In the European style open form, the impact aesthetic incorporates within it aspects of the real world in the sense that the violence will often contain that inexplicable dimension. It is not an event the viewer anticipates - it shares nothing with Hitchcock's claim in Hitchcock on Hitchcock that you lay out the situation for the viewer , and "if the audience does know, if they've been told all the secrets that the characters do not know, they'll work like the devil for you because they know what fate is facing the poor actors. That is what is known as playing God." In European style impact aesthetics the directorial certitude, and consequently the audience assuredness, is no longer in place, and the viewer receives both a physiological shock and shock of thought. Is the director no longer playing God but closer to playing the 'devil'? The films provide a sort of catharsis of evil in the Georges Bataille sense, evident when he says in Literature and Evil that "If a man kills for a material advantage his crime only really becomes a purely evil deed if he actually enjoys committing it, independently of the advantage to be obtained from it." If Hitchcock talks of playing God, and puts us in a very rational role as his servant, Breillat, Haneke and others are more like devil's alchemists, directors willing to "achieve a cinema of the negative" . So says critic Nicole Brenez's words, writing in this instance on an American filmmaker who has often found his audience in Europe, Abel Ferrara. In such an approach the filmmaker doesn't want to manipulate for a reason, for the advantage to be gained, but for a more obscure sense of enquiry. Brenez reckons such cinema can achieve compassion, but not with the general devices that readily control our feelings. It is 'evil' as a search for the rationale within the irrational, and of course shares similarities with Foucault's the outside.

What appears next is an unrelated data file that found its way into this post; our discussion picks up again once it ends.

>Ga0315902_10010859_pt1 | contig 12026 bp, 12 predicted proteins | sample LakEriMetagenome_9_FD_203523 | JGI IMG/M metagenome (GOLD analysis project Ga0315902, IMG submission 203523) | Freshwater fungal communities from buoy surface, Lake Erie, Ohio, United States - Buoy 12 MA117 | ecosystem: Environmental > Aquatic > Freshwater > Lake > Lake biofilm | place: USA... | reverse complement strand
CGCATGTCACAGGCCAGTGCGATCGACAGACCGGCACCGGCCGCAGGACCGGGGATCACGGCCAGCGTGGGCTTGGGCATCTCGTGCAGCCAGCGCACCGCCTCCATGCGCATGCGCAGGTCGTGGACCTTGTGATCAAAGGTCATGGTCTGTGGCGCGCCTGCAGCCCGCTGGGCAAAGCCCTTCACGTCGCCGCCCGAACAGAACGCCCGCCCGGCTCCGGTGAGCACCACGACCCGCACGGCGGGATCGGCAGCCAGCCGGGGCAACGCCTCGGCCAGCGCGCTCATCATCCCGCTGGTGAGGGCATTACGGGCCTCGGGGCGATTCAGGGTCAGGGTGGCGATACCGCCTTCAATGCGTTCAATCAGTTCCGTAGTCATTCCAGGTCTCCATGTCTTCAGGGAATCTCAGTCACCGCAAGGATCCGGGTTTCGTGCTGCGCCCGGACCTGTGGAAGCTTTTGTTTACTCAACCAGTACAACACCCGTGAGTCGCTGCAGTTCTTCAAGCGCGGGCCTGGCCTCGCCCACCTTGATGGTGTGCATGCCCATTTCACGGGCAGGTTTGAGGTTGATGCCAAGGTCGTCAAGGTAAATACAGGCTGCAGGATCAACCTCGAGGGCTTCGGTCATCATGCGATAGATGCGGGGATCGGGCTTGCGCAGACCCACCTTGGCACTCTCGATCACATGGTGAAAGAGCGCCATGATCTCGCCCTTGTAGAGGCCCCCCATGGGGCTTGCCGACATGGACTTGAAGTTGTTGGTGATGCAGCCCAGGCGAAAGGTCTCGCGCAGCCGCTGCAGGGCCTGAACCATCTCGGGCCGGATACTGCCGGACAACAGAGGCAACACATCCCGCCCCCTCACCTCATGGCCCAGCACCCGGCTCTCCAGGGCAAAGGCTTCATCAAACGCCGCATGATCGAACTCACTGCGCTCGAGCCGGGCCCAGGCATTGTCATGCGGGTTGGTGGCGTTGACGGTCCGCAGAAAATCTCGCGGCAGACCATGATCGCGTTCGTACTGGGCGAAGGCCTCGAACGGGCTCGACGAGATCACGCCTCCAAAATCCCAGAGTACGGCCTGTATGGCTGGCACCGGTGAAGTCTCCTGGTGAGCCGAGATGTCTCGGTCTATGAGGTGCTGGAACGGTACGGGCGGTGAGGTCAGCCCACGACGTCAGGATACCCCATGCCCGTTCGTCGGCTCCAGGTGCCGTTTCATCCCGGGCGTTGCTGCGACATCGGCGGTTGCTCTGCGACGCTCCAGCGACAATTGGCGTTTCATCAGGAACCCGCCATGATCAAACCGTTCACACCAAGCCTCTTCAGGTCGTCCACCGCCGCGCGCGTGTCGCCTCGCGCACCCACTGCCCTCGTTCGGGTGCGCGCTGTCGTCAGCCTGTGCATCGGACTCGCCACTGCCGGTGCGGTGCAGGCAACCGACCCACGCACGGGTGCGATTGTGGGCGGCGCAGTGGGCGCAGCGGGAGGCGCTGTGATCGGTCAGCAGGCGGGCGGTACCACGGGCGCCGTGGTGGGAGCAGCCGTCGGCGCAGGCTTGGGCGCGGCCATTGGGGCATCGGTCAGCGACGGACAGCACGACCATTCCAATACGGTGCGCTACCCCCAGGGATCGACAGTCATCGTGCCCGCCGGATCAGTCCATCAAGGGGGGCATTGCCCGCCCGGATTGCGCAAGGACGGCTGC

Not all the impact aesthetic scenes in European art house films are quite as inexplicable as those in A Ma Soeur! and Hidden. Some ostensibly work within genre - as we've already noted in Dumont's Twenty Nine Palms. Yet even here the conventional devices of the revenge drama are eschewed, and thus the events become hard to comprehend. When near the end of the film the central character and his partner are beaten, and the central character multiply anally raped by the good ol' boy locals, we're left wondering about the motivation for the deed. Usually a filmmaker would at least hint, formally, at the rapists' motives by having a series of reaction shots to the rapists preceding the event. There is little doubt that the central character waltzes into the small town of Twenty Nine Palms with an arrogant attitude, but we have no idea what the locals have witnessed that seems to demand so complete a humiliation of our dubious hero. It's as if Dumont wants us not to concern ourselves with the avenger's motives, if avengers they are, but with how a very assured photographer, who can't understand the insecurities of his model girlfriend, finds his ego completely dismantled by one action. The conventional approach to such a film would be a clear, or at least allusive, comprehension of the observers, the motives for their action and, in the wake of the action, the central character's need for revenge. None of these tropes are utilised.